California Bill Would Make Lawsuits Against Gun Manufacturers Easier | Business


SACRAMENTO, Calif. (AP) – Some California Democratic lawmakers want to make it easier for people to sue gun companies over gunfire causing injury or death, advocates of the law said on Tuesday. decision to circumvent a US law that prevents such prosecutions. and allows industry to act recklessly.

But critics are calling the bill, which was modeled after a New York law passed last year, illegal in scope. They say his real goal was to force gunmakers to disappear.

In general, when someone is injured or shot dead, it is very difficult for the victim or their family to hold the gun manufacturer or dealer responsible by suing them and making them pay damages. Federal law prevents most of these types of prosecutions, which advocacy groups say are unique to the gun industry.

But US law allows certain types of liability claims, including when gun manufacturers violate state or local laws regarding the sale and marketing of their products. Last year, New York City passed the country’s first law declaring such violations a “public nuisance,” opening gun manufacturers to legal action.

California Assembly Member Phil Ting of San Francisco on Tuesday unveiled a bill inspired by New York’s law, which is being challenged in court by gunmakers.

“Almost every industry in the United States is held accountable for what their products do. … The gun industry is the only exception, ”Ting said. “The financial repercussions could make the industry and gun dealers to be more responsible. “

The bill is co-authored by Assembly members Chris Ward of San Diego and Mike Gipson of Carson. Gipson’s son, her son’s fiancé and another man were shot dead in Los Angeles in April 2020. Gipson’s son and fiancé survived. But the other man, Gary Patrick Moody, was killed.

“It’s absolutely personal to me,” said Gipson, a former police officer.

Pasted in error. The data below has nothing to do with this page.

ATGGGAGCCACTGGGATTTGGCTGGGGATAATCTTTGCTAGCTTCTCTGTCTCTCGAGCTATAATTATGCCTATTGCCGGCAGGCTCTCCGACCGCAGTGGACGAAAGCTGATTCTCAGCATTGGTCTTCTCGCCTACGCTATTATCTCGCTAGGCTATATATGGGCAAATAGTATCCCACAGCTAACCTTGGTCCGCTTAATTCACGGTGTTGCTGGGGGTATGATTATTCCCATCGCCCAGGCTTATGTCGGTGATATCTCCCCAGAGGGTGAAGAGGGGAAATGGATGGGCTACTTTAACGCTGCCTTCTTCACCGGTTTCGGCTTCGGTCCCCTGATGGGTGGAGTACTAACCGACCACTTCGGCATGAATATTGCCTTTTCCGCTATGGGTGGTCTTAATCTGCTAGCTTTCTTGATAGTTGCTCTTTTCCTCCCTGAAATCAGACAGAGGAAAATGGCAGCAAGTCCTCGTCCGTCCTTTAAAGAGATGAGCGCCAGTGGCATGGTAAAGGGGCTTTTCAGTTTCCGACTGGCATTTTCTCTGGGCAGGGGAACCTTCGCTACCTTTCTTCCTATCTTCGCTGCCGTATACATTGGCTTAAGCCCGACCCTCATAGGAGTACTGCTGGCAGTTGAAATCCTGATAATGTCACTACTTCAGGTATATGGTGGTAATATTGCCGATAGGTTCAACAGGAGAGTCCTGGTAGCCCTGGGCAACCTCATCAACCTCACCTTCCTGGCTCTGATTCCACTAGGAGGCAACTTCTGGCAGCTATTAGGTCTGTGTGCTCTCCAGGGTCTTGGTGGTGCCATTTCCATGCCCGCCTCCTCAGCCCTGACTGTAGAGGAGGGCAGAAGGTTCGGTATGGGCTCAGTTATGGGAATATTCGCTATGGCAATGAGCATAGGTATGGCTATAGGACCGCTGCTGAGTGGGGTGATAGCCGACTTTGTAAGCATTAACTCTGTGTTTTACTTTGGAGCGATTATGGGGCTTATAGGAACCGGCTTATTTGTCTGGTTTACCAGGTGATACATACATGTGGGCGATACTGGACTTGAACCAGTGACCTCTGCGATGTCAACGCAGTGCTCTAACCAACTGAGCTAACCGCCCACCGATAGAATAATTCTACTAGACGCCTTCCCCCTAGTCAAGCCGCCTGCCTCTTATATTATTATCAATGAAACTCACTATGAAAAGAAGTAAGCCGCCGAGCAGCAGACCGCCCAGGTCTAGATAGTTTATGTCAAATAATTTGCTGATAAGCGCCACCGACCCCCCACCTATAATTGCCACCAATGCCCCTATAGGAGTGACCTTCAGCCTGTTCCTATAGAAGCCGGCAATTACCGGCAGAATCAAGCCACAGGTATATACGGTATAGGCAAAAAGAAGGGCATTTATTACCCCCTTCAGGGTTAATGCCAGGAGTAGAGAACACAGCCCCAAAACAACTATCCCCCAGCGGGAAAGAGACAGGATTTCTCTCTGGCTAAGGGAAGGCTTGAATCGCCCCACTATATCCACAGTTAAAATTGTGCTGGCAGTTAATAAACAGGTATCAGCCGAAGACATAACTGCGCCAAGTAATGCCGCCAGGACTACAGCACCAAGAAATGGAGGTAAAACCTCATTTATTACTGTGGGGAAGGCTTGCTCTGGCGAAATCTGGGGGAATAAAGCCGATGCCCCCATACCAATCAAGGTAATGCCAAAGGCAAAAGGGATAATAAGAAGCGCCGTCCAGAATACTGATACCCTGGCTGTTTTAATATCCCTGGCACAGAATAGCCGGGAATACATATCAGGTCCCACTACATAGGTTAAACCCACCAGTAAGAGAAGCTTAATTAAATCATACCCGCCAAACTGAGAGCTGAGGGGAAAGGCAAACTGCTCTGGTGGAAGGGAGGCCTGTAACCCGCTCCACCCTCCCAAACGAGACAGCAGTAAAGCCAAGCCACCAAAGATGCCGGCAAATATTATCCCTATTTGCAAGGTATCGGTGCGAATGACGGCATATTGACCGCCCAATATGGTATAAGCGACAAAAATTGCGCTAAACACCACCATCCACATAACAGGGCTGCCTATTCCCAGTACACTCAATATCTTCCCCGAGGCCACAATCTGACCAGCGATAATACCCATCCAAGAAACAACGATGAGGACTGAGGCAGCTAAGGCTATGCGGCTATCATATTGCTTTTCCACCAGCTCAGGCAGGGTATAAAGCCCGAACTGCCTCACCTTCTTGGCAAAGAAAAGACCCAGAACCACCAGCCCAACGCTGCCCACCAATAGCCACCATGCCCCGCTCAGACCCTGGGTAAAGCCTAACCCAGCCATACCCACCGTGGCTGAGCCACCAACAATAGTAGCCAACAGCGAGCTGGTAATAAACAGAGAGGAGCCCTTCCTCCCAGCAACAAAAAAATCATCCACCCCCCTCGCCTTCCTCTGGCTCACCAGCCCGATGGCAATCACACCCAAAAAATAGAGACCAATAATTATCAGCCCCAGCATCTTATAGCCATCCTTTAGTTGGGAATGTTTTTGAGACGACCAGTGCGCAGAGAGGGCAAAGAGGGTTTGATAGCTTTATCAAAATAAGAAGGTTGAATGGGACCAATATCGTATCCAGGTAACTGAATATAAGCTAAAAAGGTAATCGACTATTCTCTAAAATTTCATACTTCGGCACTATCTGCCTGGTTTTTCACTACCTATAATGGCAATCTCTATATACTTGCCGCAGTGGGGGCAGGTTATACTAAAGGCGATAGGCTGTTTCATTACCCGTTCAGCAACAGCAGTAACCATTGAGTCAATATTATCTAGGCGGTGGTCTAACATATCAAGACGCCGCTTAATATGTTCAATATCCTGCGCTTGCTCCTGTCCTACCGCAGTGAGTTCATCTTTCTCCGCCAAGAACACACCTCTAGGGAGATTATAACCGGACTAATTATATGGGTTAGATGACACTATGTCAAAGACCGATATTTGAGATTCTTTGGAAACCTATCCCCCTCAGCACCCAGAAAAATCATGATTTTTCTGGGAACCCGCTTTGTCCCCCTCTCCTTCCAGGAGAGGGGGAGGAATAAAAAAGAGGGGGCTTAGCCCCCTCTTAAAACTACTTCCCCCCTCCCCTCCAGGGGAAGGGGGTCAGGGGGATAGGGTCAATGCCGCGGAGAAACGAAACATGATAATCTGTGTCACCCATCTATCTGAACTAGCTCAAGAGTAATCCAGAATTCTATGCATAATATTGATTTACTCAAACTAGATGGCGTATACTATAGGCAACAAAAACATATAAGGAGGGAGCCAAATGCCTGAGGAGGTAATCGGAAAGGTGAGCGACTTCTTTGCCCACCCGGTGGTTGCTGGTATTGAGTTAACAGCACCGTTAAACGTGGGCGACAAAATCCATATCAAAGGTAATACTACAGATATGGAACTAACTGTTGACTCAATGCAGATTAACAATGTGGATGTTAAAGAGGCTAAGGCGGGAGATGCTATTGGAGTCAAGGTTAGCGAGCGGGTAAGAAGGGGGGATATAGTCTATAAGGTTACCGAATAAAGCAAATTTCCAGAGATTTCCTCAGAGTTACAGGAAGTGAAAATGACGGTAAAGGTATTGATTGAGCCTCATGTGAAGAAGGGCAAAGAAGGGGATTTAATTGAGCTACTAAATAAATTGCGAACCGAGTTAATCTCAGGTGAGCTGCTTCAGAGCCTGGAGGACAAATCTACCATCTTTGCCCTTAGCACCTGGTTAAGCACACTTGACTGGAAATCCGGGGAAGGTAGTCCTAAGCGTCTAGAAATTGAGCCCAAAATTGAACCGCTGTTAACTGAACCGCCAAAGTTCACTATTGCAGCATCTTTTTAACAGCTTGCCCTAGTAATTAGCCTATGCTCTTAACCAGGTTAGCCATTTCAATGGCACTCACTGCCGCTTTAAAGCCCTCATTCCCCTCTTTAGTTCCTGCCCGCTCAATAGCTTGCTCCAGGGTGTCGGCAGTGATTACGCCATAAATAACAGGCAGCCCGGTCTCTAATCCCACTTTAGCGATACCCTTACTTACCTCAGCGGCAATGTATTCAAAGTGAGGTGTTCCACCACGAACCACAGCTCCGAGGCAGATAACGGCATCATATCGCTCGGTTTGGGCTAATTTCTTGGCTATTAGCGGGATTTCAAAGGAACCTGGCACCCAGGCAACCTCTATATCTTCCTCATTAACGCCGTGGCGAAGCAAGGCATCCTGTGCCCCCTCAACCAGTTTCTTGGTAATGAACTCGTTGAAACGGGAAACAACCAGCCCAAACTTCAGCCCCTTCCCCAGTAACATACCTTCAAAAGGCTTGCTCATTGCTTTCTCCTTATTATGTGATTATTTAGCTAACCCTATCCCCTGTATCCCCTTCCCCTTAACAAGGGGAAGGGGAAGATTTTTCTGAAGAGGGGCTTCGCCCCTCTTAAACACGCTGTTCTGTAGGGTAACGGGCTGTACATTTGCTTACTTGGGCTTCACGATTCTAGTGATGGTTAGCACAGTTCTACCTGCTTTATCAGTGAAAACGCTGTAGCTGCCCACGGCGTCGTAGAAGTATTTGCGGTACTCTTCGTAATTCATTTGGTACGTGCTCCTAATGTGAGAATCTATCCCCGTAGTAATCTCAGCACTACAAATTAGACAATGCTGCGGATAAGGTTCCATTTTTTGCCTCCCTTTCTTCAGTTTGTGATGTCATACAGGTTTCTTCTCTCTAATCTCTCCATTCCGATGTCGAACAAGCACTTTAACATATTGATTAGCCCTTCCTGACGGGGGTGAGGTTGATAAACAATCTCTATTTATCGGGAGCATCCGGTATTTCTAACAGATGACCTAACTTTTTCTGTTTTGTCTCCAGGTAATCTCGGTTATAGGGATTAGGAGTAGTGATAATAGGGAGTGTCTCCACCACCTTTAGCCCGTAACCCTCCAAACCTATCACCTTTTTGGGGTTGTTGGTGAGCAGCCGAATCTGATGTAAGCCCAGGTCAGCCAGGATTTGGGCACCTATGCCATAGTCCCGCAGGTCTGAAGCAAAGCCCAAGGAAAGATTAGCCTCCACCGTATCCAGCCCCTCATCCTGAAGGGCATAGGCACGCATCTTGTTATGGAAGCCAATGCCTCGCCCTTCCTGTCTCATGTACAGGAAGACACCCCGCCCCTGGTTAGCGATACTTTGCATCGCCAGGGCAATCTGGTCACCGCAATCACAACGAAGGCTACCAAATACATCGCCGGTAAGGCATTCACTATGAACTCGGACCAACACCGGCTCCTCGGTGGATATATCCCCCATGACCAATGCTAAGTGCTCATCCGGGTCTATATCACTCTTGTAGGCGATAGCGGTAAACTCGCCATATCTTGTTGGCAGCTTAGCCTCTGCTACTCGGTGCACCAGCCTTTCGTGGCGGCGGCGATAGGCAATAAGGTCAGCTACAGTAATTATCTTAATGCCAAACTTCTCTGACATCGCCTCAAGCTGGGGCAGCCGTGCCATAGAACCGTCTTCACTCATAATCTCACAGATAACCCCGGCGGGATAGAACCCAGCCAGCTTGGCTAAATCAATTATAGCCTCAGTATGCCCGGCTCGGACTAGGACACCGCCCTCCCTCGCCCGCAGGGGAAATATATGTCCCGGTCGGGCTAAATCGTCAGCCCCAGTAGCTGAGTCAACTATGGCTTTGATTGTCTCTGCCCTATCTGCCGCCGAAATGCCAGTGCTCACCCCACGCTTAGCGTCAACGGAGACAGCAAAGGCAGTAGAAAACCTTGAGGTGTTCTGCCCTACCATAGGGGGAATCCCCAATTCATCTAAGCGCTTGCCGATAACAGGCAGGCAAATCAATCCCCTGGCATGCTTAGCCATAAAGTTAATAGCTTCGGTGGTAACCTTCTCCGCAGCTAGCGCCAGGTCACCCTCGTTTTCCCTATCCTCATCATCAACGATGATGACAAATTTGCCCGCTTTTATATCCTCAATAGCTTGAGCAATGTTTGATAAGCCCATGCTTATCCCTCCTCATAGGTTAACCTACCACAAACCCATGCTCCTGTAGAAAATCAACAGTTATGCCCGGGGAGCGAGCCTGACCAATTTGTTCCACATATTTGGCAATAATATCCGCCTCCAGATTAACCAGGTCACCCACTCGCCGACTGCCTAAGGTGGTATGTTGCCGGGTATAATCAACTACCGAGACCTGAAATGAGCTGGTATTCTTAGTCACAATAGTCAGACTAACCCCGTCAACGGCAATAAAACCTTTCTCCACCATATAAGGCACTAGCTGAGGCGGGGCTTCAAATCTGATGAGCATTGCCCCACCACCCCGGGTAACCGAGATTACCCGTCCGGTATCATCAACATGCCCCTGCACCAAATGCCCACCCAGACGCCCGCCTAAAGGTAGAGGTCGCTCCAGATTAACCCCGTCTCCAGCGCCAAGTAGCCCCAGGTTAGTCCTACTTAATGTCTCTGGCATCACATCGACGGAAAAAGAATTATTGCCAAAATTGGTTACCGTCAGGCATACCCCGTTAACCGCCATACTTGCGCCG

Gun advocates were quick to denounce the bill, known as AB 1594, as a smokescreen for another attempt by Californian progressives to ban guns. Sam Paredes, executive director of Gun Owners of California, likened it to a lawsuit by Governor Gavin Newsom because he owns a winery and people have abused his products while driving while intoxicated.

“He cannot ban guns, but he will try to bankrupt legal gun companies,” Paredes said.

California has some of the toughest gun laws in the country, including a decades-long ban on most assault weapons. But last year, a federal judge overturned California’s ban on assault weapons, sparking a lengthy appeal process.

Angered by the move, Newsom last month called on the state legislature to pass a law allowing citizens to enforce the state’s ban on assault weapons through prosecution. The idea is similar to a Texas law that bans most abortions, but leaves it up to private citizens to uphold the law by prosecuting violators in court.

The bill announced on Tuesday would not do that. Instead, Ting said he would let people and governments sue gun manufacturers or dealers for liability for death or gunshot wounds. This is a key distinction from Texas abortion law, which is only enforceable through private prosecution.

It’s unclear what these potential lawsuits against gun manufacturers might include. The bill introduced in the state legislature is only one sentence long, declaring that gun manufacturers have created a public nuisance if their failure to comply with state and local gun laws results in harm. injury or death. The bill will likely be amended several times during the legislative process.

Tanya Schardt, senior lawyer for gun control group Brady Campaign, said prosecutions could include lawsuits against gun dealers who knowingly sell guns to people who then illegally sell them to others. who are not allowed to own them. Or it could mean suing a gun manufacturer who supplies dealers who they know are selling guns used in crimes.

The aim is to “create an environment in which the gun industry is held accountable,” Schardt said.

Chuck Michel, a civil rights attorney and president of the California Rifle and Pistol Association, said that goal would likely backfire by making it harder for law-abiding citizens to have guns to defend themselves.

“In terms of policy, to try to blame the misuse of a lawful product that is used much more often to save lives and protect lives than to take them is a terrible idea,” he said. declared.

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